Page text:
WASHINGTON (Reuters) - U.S. authorities should search through any intercepted communications of Fethullah Gulen to seek evidence backing Turkey’s accusation that the U.S.-based Muslim cleric orchestrated last year’s failed coup, Turkey’s envoy to Washington said on Friday.
In an interview with Reuters almost a year after the coup attempt, Ambassador Serdar Kilic expressed frustration over the halting U.S. response to its request for Gulen’s extradition and urged Washington to use its data-collection capabilities to help prove Ankara’s accusations against him.
“They should help us in this regard. We don’t have national intelligence authority in the United States,” he said at the Turkish embassy.
President Donald Trump’s administration is taking Turkey’s extradition request “more seriously” than Trump’s predecessor, Barack Obama, Kilic told a news conference later on Friday, but he did not elaborate.
Kilic said the United States had not given any sign of when it would decide what to do with Gulen, who denies any involvement in the July 15, 2016, coup attempt.
Kilic cited confessions by some alleged coup plotters and visits he said they paid Gulen at his Pennsylvania compound in the days leading up to the failed putsch as proof that the 79-year-old cleric was behind the coup, in which more than 240 people were killed.
However, Kilic acknowledged in the Reuters interview that more concrete evidence of direct involvement by Gulen, who has lived in self-imposed exile since 1999, remains elusive.
“If you are asking for a written instruction by Fethullah Gulen to the members of the Fethullah Gulen Terrorist Organization in the army, that would be a futile request,” Kilic said, adding that the planning was done in secrecy.
Alp Aslandogan, Gulen’s media adviser, said the cleric does not own a cellphone, the land line at his compound is attended by staff members and he does not use email, suggesting that any effort to scour Gulen’s communications might yield little.
He also said he had not seen any signs of the Trump administration giving the Gulen extradition case a higher priority.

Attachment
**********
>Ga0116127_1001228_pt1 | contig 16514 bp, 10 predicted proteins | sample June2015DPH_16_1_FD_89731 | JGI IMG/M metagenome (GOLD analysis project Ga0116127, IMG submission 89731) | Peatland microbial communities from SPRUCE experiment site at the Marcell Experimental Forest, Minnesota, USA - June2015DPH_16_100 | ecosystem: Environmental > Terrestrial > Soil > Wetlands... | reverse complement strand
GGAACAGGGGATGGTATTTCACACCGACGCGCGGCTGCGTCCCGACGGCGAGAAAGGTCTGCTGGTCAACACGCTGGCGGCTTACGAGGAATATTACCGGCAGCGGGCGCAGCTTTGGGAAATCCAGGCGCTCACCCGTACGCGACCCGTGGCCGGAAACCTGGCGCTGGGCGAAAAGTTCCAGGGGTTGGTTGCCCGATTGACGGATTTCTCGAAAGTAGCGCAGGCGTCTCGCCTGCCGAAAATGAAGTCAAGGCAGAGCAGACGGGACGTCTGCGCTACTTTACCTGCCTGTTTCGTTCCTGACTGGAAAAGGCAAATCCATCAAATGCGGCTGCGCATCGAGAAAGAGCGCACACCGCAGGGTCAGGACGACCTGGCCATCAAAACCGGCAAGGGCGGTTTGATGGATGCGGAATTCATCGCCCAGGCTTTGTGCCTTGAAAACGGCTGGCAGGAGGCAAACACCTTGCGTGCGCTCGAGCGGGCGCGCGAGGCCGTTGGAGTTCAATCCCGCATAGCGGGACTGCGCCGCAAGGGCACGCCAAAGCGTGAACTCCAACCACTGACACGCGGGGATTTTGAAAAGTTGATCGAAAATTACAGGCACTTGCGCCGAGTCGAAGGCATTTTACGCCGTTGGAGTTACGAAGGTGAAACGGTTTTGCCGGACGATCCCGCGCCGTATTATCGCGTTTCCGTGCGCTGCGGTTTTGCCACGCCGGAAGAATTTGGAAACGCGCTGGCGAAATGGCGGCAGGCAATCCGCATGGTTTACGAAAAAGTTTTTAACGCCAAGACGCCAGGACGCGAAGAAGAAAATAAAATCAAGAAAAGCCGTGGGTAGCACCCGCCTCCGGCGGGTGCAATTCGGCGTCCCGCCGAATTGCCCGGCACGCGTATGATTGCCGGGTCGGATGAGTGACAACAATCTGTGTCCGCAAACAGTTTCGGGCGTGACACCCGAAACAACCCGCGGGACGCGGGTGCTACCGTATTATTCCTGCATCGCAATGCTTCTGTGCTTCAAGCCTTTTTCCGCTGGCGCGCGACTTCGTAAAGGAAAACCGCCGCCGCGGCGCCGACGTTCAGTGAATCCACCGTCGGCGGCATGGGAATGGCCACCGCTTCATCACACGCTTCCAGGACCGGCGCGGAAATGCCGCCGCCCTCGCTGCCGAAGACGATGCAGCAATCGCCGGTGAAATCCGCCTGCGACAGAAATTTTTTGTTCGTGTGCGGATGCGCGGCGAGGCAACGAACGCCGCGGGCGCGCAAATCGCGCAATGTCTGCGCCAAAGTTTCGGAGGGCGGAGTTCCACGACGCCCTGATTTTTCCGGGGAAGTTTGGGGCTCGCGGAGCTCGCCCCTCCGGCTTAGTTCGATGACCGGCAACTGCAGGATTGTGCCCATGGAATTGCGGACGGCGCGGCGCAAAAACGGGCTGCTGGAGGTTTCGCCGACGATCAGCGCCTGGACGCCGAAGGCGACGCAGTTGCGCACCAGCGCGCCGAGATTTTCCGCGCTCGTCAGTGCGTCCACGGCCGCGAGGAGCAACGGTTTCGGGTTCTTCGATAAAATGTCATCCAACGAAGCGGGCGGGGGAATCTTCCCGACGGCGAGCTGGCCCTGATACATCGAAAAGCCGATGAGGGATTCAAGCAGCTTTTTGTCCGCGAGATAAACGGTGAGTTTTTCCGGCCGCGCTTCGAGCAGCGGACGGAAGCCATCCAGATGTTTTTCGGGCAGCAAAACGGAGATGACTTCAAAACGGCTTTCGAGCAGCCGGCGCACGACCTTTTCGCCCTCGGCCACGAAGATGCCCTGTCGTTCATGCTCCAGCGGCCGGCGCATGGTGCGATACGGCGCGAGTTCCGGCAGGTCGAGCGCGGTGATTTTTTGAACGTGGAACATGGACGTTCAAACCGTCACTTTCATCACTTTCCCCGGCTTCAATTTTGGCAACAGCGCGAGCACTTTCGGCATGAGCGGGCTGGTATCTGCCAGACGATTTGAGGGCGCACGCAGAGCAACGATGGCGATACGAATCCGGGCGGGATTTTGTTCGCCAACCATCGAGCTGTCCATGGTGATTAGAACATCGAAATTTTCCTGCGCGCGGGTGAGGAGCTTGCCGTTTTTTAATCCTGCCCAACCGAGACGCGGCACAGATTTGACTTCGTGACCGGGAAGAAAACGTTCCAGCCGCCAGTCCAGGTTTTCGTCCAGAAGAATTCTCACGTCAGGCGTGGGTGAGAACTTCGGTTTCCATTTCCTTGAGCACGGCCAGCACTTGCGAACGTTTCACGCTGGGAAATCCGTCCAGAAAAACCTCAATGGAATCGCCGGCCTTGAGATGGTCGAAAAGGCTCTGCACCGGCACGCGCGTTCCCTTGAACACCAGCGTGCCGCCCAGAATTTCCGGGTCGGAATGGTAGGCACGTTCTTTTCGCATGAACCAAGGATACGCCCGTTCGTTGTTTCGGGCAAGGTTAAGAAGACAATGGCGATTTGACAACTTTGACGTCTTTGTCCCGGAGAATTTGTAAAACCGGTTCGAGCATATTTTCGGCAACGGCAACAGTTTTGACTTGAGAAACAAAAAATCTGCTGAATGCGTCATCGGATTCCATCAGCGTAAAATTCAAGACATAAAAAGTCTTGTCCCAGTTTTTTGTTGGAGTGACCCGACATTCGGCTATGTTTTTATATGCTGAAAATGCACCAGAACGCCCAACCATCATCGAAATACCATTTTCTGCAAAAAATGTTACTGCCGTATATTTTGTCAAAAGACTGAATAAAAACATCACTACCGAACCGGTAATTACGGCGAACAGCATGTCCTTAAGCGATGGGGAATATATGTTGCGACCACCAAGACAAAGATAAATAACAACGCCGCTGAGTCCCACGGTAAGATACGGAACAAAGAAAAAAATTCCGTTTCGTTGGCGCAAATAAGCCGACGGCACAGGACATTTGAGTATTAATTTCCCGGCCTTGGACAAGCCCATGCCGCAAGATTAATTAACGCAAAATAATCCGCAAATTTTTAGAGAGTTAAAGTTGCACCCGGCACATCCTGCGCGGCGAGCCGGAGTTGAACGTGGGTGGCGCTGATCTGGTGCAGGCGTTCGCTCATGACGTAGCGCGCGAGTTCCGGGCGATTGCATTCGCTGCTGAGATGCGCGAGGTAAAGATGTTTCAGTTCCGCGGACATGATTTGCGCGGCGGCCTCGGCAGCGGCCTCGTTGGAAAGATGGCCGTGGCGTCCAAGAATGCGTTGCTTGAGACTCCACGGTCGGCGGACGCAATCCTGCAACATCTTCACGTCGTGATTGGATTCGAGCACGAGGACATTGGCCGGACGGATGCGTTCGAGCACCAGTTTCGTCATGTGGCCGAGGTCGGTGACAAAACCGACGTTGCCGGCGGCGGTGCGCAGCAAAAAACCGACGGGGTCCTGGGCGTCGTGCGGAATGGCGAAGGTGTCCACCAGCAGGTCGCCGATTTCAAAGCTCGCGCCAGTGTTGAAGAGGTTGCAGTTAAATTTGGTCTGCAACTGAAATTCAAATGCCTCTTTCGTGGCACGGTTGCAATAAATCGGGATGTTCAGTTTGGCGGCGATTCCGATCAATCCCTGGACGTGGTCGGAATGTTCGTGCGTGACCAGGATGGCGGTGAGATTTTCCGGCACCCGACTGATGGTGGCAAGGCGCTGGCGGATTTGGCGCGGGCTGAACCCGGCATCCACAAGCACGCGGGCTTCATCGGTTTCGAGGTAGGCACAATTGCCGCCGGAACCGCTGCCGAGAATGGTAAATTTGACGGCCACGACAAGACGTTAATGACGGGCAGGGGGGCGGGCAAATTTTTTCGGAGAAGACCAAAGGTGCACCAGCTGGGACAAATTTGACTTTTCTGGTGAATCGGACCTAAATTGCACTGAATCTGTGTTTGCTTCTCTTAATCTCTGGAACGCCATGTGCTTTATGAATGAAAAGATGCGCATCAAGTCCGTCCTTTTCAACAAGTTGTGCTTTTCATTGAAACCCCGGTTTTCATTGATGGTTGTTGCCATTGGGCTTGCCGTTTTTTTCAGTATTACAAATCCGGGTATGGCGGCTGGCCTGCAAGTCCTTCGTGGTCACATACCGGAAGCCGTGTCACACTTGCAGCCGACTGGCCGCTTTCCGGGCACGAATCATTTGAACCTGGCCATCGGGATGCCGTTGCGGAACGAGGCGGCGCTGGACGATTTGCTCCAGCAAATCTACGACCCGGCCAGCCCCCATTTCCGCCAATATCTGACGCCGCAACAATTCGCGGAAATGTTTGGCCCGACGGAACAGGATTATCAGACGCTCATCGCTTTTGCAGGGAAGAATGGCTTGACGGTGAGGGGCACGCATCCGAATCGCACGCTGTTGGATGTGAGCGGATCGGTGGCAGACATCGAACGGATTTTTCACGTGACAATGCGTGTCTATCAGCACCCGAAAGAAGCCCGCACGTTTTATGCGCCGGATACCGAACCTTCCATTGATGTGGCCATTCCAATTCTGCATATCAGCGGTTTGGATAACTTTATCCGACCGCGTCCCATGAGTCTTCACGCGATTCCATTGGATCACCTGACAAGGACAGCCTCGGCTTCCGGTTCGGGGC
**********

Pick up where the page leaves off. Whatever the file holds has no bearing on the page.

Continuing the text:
He said confessions of coup plotters implicating Gulen were suspect because of accusations that their testimony was “obtained under duress and sometimes torture.”
Ankara has repeatedly denied the accusations while saying a firm security posture is needed in the face of dangers it also faces from Kurdish militants as well as wars in neighboring Iraq and Syria.
The U.S. Justice Department declined any comment on the case.
President Tayyip Erdogan said in May he would pursue “to the end” Gulen’s extradition and has waged a post-coup crackdown on his followers.
Kilic told reporters on Friday that U.S. officials had requested further evidence, in addition to 84 boxes of documents already provided, and that Turkey was working to comply.
He said in the meantime Turkey wants the United States to limit Gulen’s freedom of movement.
Aslandogan said the call for such restrictions on Gulen, who is frail-looking and walks with a shuffle, was part of a “harassment campaign” by the Turkish government.
Prospects for the U.S. extradition of Gulen appeared to dim in February when Trump’s former national security adviser Michael Flynn resigned over his failure to disclose the extent of his contacts with Russia.
Kilic said he met Flynn, who was outspoken in favor of Gulen’s extradition, “a couple of times,” described him as “visionary” and said he wished Flynn were still in office.
Reporting By Matt Spetalnick and Julia Harte; Editing by Yara Bayoumy
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